After Birth - Health Checks For Your Little One


After your baby is born, there are a series of checks and procedures that need to be carried out to make sure they’re in good health. It’s a good idea to familiarise yourself with them as soon as possible.

Your baby’s umbilical cord will be clamped and cut, and you will be given care instructions for the cord stump before you leave the hospital. Ankle and wrist bands will be given to your baby with identification details that will be checked with you. They will also get a security tag on their leg along with their ankle bracelet.

If you and baby are in good health, skin-to-skin contact will happen for about 60 minutes. This will help bonding and promote breastfeeding, while encouraging normal infant heart rate and breathing patterns.

The Basic Examination

Following on from skin-to-skin contact, your baby will be weighed and examined by the midwife. They will check toes, fingers, fontanelles, the spine, and for palmer creases on the palm of your child’s hand.

Don’t worry if your baby is a little bit blue when they are born, as the colour can take a while to come to their little bodies. They also may have a conical shaped head as they navigate through the birth canal, and it will settle into a regular shape in a day or so.

Medical Examinations

Your healthcare professional will carry out the APGAR test one minute and then five minutes after birth. Reflexes, skin colour, muscle tone, breathing and heart rate are checked and a baby should get a seven or higher if they are in good health. A baby with a very low score means your baby will need medical attention. A paediatrician will be present to do a comprehensive check, and if your baby needs bloods they will be brought to a neonatal unit for swab tests, urine and blood samples and in some cases a spinal tap.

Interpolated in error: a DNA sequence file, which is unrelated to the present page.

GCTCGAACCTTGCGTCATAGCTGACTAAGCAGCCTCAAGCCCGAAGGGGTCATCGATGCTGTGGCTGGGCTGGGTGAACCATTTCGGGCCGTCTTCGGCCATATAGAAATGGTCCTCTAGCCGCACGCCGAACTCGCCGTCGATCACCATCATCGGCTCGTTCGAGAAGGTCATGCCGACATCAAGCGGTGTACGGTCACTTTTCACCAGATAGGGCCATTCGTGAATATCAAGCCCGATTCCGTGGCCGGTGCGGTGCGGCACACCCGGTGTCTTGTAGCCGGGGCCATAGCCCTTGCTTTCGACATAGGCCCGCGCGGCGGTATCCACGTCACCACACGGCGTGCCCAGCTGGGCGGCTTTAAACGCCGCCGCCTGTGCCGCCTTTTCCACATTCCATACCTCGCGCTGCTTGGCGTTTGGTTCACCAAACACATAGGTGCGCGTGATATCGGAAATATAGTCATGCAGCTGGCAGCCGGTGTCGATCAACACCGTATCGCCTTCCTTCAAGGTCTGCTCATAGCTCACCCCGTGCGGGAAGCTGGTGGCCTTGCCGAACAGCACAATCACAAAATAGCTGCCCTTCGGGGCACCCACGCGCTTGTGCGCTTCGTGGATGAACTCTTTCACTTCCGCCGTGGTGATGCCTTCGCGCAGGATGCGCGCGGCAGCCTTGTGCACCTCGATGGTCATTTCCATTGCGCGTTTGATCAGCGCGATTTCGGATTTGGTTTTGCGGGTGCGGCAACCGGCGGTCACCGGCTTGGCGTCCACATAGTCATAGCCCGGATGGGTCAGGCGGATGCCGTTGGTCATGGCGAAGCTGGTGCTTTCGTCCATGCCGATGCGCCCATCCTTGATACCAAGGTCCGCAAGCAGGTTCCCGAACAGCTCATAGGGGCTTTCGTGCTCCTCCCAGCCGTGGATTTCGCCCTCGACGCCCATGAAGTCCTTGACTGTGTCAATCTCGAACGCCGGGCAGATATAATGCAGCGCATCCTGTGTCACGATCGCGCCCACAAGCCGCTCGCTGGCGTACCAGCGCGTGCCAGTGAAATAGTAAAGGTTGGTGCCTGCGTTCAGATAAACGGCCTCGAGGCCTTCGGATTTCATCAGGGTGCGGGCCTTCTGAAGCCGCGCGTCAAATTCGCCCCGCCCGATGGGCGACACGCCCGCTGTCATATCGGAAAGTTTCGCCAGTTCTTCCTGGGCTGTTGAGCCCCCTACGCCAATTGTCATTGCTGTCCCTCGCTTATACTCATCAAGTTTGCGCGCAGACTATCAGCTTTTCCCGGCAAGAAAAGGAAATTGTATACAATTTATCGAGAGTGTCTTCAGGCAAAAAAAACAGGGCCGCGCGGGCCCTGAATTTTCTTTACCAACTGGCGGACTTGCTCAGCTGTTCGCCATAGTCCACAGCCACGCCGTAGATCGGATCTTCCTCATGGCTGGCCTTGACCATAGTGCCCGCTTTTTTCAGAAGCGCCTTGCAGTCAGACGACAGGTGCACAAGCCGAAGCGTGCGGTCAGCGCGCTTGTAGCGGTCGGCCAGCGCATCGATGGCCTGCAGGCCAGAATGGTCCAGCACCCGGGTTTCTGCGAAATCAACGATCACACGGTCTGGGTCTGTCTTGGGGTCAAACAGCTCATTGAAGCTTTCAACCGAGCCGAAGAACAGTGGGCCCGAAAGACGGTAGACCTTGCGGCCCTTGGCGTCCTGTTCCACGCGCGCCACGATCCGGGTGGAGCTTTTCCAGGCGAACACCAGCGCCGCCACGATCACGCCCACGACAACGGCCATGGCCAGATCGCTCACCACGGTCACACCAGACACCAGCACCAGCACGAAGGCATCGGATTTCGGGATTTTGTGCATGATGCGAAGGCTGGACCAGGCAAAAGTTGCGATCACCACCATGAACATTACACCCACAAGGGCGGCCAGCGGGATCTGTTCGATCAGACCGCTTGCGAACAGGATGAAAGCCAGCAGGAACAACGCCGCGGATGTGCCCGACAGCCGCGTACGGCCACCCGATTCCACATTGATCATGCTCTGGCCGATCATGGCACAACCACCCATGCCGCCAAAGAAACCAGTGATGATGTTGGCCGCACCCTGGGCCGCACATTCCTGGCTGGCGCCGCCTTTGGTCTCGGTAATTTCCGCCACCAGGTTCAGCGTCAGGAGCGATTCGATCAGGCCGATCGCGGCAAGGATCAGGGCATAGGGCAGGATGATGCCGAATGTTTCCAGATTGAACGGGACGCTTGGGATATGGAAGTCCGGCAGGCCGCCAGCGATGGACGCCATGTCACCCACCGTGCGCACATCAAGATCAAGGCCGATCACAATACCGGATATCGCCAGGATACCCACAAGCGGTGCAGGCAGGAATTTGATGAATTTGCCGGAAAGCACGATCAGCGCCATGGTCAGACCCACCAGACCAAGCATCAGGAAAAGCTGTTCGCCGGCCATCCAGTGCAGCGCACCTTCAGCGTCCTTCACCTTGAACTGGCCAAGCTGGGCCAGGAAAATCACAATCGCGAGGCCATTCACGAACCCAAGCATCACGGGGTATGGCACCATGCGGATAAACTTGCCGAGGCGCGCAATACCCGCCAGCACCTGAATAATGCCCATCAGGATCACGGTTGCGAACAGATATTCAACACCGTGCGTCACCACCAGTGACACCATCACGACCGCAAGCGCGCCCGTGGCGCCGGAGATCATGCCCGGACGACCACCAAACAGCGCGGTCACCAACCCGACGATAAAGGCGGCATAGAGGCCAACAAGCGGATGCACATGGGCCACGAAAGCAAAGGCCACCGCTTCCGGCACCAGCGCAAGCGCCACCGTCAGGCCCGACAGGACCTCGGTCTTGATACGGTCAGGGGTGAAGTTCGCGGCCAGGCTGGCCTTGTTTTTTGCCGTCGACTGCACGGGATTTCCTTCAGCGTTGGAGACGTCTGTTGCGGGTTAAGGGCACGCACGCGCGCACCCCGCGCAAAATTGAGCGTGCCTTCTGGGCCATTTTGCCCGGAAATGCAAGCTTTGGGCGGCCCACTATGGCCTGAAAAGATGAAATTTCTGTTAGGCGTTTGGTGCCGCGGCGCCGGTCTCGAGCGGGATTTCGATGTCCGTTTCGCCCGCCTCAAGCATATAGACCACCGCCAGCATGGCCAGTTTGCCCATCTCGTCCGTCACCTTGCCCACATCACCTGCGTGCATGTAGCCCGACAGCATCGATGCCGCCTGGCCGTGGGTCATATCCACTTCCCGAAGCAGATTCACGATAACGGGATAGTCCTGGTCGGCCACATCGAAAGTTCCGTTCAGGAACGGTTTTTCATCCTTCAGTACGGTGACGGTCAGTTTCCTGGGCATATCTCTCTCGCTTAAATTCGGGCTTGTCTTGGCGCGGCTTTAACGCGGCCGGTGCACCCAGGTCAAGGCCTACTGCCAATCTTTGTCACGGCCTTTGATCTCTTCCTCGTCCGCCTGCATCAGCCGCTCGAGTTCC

Intravenous antibiotics will be given for 48 hours until all tests come back clear.

First Feed

Some babies will require an early feed and will have no problem latching, however some might be too tired to be interested in feeding. You can discuss this with your midwife or healthcare professional.

Looking After Yourself

The midwife will check your condition, and examine your vagina for tears. You may also need sutures after delivery of the placenta, and your blood pressure will be monitored. Your healthcare team will also ensure your blood loss is at a normal level.

Tips For At Home

  • Try your best to persist with breastfeeding if that’s what you have planned. The midwife can help you with this while you’re still in the hospital.
  • Keep hydrated and eat lots of fibre to prevent constipation.
  • Have a couple of showers daily to help heal tears.
  • Try and rest when your baby is sleeping.
  • Ensure you take painkillers if it’s recommended so you can go about your day feeling as well as possible.


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